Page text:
Eventually African Rights ended up on the RPF payroll, working closely with intelligence operatives and even moving to a building that housed the Directorate of Military Intelligence, Reydams reveals. By that time, de Waal had left the organization. Yet even before de Waal and Omaar parted ways, African Rights had become enormously prescriptive and influential; it scolded the international community about who was morally right during the war, who should be arrested and why. It staunchly defended the RPF against reports that its troops had engaged in violence and shamed other human rights investigators and journalists for calling attention to RPF abuses: “Allegations that the RPF was massacring civilians were ‘hysteria’ and journalists who ran such ‘stories’ were not doing their work properly.” Reydams aptly points out that “human rights reports usually do not defend a warring party. Yet, Death, Despair and Defiancedoes exactly that. The RPF’s resumption of the war is presented as humanitarian intervention and, therefore, a ceasefire was out of the question.”

Not surprisingly, African Rights’ work, which provided a one-sided, sanitized version of the Rwandan genocide, did not stand the test of time.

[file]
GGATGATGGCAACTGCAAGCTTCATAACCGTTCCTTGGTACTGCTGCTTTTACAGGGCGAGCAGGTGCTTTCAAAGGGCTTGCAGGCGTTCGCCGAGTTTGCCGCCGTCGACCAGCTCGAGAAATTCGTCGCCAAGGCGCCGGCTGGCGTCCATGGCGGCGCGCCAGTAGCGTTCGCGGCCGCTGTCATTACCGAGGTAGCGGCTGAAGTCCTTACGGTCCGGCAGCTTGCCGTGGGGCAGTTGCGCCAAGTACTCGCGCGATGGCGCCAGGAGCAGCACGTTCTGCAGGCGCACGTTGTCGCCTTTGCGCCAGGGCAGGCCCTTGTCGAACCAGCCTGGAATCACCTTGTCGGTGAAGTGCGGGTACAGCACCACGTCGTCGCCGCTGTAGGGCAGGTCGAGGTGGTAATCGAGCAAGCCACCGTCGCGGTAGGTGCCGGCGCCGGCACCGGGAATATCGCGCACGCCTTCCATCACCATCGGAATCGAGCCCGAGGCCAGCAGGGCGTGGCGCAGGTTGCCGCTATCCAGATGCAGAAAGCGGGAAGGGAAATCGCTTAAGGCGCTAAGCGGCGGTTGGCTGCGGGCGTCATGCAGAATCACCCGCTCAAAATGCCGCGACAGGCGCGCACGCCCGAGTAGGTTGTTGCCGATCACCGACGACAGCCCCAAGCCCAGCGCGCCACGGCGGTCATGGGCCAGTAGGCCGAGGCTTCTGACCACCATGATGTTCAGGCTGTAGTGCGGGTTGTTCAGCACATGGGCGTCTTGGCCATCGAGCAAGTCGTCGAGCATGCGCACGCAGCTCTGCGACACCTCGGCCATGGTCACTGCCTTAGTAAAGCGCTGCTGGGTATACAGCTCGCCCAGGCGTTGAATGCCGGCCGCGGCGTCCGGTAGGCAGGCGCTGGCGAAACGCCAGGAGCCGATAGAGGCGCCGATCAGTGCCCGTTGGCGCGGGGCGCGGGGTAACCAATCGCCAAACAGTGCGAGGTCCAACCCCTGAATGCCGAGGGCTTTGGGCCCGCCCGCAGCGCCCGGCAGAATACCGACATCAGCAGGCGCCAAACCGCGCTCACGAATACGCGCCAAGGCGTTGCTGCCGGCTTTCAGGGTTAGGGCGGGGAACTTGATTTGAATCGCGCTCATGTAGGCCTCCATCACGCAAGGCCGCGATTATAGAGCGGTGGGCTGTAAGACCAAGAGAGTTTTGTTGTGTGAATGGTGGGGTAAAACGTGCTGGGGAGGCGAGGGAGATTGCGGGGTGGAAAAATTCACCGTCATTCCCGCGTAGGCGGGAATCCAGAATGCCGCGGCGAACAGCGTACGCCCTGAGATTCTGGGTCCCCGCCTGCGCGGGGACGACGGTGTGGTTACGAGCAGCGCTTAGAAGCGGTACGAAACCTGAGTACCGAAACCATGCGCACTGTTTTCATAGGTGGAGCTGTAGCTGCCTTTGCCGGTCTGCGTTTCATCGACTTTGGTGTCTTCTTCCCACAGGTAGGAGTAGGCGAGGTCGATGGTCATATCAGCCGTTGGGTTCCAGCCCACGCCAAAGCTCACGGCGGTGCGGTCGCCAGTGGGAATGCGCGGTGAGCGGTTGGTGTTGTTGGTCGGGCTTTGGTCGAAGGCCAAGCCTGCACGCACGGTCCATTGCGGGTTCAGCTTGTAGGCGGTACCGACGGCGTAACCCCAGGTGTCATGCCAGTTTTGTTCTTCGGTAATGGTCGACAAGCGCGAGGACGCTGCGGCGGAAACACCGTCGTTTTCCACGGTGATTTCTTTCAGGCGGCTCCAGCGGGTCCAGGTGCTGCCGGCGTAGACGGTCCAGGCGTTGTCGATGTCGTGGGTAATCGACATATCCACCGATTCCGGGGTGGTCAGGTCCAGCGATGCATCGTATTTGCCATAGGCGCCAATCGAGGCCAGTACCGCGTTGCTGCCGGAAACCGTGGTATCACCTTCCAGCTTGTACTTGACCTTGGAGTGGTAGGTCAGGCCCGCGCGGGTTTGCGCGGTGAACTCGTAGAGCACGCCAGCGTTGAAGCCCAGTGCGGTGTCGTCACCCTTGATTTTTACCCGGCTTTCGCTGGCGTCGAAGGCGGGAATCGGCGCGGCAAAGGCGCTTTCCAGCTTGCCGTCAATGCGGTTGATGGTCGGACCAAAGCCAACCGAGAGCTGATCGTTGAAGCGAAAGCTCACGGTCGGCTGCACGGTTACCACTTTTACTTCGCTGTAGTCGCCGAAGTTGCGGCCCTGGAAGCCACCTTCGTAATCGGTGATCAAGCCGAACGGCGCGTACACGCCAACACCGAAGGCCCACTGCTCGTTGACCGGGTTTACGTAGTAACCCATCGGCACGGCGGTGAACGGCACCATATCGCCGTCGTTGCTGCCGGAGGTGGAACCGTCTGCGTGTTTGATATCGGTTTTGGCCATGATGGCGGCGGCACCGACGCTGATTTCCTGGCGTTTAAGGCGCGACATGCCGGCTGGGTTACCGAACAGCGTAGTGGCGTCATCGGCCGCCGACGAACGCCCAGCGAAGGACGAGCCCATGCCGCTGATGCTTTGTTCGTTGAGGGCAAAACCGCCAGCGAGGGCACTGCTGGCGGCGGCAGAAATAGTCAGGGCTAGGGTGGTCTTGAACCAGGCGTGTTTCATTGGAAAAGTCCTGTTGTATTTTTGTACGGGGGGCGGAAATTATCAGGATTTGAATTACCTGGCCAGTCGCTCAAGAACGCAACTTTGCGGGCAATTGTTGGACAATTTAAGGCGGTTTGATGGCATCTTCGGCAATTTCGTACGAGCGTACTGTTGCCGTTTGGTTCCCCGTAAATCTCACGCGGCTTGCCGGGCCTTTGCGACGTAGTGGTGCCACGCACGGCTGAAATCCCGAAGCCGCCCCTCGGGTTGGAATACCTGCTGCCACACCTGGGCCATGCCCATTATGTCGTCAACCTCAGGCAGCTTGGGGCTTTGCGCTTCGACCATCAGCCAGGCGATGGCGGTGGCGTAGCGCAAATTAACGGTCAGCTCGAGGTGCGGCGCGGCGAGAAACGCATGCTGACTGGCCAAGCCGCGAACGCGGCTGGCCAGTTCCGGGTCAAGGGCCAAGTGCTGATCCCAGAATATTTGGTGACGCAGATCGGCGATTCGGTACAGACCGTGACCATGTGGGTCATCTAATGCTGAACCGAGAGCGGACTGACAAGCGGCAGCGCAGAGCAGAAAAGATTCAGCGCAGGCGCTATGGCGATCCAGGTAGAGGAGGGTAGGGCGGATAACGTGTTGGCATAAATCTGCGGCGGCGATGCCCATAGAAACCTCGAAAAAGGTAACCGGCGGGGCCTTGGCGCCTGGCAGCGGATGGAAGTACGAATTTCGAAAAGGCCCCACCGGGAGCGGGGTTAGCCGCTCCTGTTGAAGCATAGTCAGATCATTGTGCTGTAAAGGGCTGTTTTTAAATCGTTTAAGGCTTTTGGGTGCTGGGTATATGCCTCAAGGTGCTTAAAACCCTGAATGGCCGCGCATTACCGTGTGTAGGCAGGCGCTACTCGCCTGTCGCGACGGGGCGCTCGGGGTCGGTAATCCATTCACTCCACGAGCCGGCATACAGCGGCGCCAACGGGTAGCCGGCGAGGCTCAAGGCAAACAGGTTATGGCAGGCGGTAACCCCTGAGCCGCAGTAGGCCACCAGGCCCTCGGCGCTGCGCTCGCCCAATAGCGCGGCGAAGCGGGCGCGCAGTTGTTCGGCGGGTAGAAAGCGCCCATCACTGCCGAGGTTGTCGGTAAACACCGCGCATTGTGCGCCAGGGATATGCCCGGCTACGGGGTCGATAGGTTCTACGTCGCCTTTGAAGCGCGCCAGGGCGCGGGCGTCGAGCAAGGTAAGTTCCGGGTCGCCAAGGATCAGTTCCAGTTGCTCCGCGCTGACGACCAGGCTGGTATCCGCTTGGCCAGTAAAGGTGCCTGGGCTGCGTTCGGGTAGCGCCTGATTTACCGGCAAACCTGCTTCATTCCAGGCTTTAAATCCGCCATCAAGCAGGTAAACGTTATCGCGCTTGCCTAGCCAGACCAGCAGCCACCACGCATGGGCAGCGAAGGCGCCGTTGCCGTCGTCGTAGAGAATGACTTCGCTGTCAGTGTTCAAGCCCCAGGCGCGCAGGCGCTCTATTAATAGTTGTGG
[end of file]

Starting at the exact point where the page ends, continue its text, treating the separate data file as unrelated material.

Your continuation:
Source: Foreign Policy Journal

July 21, 2016

Rwandan authorities are rounding up poor people and arbitrarily detaining them in “transit centers” across the country, Human Rights Watch said today. The conditions in these centers are harsh and inhuman, and beatings are commonplace. New research indicates that the authorities have made few changes in a center in Gikondo, in the capital, Kigali, despite an earlier Human Rights Watch report on abuses there, and that similar degrading treatment prevails in other transit centers.

Contrary to the designations for these centers, none of the people interviewed had “transited” to other facilities after their most recent arrest and most had not been through any “rehabilitation,” such as professional training or education, at the centers.

“They correct us by beating us with sticks,” one man told Human Rights Watch.

Source: Human Rights Watch

July 14, 2016

It becomes clear quickly that people are not cleaning because it’s good for the country or for the official line of together and taking personal responsibility for beautification of this land of a thousand hills.

This is a programme that works because it’s enforced by law and penalties.

We need special permission to be on the road during Umuganda and our vehicle is indeed stopped twice and police officers check the paperwork.

Failure to clean up comes with a fine, the equivalent of about $10.

Most unnerving is that it’s neighbours who rat on you to a local cell block leader who issues a fine. Communities who have slacked on cleaning make headlines in a press that is anything but free.